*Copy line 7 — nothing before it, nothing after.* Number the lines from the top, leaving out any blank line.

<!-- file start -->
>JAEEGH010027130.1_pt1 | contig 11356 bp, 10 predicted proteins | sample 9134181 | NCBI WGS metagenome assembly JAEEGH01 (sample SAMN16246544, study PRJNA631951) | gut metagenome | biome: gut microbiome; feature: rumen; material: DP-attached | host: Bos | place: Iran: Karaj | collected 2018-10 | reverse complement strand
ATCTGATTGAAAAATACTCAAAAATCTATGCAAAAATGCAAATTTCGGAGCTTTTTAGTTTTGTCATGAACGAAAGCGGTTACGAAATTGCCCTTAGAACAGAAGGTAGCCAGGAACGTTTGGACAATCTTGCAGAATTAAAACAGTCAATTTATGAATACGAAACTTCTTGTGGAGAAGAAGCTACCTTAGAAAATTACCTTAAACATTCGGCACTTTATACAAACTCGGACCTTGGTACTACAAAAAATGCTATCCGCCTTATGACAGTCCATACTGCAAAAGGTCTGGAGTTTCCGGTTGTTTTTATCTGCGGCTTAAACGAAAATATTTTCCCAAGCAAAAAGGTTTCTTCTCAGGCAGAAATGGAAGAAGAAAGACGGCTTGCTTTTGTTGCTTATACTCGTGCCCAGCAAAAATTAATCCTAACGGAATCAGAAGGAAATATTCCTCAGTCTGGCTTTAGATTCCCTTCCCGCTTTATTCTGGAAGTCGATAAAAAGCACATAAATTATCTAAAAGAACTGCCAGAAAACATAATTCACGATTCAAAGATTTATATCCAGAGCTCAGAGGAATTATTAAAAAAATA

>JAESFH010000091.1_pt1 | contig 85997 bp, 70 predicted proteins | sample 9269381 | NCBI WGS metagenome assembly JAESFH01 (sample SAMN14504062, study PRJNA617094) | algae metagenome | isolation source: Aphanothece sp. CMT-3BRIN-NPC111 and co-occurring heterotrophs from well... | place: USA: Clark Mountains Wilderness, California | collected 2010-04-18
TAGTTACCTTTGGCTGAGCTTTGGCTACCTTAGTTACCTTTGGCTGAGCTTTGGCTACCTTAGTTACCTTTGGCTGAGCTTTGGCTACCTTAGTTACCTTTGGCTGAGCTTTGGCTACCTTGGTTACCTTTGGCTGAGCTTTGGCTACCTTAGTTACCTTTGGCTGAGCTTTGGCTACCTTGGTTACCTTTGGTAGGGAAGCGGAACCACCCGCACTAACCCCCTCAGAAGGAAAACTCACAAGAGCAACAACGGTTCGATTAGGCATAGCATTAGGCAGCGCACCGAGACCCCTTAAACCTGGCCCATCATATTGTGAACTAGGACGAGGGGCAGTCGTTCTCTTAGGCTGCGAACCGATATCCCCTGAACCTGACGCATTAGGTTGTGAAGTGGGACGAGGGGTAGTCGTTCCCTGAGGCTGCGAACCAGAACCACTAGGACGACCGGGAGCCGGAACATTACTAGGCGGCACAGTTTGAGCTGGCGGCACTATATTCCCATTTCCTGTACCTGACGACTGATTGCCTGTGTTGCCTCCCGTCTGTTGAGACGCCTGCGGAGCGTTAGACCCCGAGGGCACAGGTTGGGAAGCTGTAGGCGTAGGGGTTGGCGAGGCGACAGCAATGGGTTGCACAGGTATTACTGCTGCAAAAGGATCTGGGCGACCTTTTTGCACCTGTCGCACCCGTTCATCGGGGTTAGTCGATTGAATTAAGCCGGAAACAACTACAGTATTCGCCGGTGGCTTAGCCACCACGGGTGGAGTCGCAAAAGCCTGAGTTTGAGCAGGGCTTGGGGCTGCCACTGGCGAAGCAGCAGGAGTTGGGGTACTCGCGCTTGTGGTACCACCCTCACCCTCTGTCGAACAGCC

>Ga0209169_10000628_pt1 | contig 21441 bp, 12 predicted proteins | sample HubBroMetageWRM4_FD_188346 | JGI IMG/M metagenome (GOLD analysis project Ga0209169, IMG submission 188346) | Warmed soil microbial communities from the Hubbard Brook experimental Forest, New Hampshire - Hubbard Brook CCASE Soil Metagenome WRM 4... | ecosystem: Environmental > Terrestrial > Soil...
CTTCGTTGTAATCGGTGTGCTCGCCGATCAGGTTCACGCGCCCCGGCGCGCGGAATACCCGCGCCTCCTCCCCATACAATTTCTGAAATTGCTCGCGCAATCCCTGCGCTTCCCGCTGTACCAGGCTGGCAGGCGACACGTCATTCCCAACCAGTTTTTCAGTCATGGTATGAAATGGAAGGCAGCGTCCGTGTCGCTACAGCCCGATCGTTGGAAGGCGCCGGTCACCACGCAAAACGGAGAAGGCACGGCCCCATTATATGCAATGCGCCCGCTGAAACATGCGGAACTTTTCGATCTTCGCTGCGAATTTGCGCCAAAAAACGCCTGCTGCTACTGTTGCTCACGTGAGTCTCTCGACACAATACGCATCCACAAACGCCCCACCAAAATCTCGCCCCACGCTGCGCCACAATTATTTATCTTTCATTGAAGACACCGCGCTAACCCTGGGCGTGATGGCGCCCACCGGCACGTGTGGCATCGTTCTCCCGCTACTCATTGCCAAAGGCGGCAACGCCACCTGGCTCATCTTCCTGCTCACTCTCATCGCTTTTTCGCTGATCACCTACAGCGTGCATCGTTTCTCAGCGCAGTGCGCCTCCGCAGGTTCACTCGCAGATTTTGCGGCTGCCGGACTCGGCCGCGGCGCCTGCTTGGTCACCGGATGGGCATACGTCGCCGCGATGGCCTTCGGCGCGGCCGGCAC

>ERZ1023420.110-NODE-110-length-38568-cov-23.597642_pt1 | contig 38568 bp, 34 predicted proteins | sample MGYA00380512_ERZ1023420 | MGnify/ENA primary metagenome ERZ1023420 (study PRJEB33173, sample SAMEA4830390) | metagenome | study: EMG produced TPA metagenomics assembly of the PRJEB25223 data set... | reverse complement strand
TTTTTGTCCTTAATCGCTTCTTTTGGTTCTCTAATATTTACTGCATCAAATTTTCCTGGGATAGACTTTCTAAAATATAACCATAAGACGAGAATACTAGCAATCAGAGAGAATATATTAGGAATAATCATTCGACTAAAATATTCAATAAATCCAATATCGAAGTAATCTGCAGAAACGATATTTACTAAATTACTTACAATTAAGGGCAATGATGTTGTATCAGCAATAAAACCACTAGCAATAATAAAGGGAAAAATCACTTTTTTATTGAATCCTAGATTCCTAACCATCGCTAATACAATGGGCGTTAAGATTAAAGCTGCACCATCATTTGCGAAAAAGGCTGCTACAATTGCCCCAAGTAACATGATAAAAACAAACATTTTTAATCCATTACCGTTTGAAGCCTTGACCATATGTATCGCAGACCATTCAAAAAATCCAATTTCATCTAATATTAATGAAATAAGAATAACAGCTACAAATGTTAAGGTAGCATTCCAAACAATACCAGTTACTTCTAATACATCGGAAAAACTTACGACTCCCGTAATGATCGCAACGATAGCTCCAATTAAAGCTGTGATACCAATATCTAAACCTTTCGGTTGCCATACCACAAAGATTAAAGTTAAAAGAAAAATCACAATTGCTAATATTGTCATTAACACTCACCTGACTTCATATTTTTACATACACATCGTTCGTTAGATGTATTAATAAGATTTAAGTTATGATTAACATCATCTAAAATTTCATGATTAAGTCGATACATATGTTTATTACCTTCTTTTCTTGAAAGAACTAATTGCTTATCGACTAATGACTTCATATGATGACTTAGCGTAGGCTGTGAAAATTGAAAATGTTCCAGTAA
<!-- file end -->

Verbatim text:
>ERZ1023420.110-NODE-110-length-38568-cov-23.597642_pt1 | contig 38568 bp, 34 predicted proteins | sample MGYA00380512_ERZ1023420 | MGnify/ENA primary metagenome ERZ1023420 (study PRJEB33173, sample SAMEA4830390) | metagenome | study: EMG produced TPA metagenomics assembly of the PRJEB25223 data set... | reverse complement strand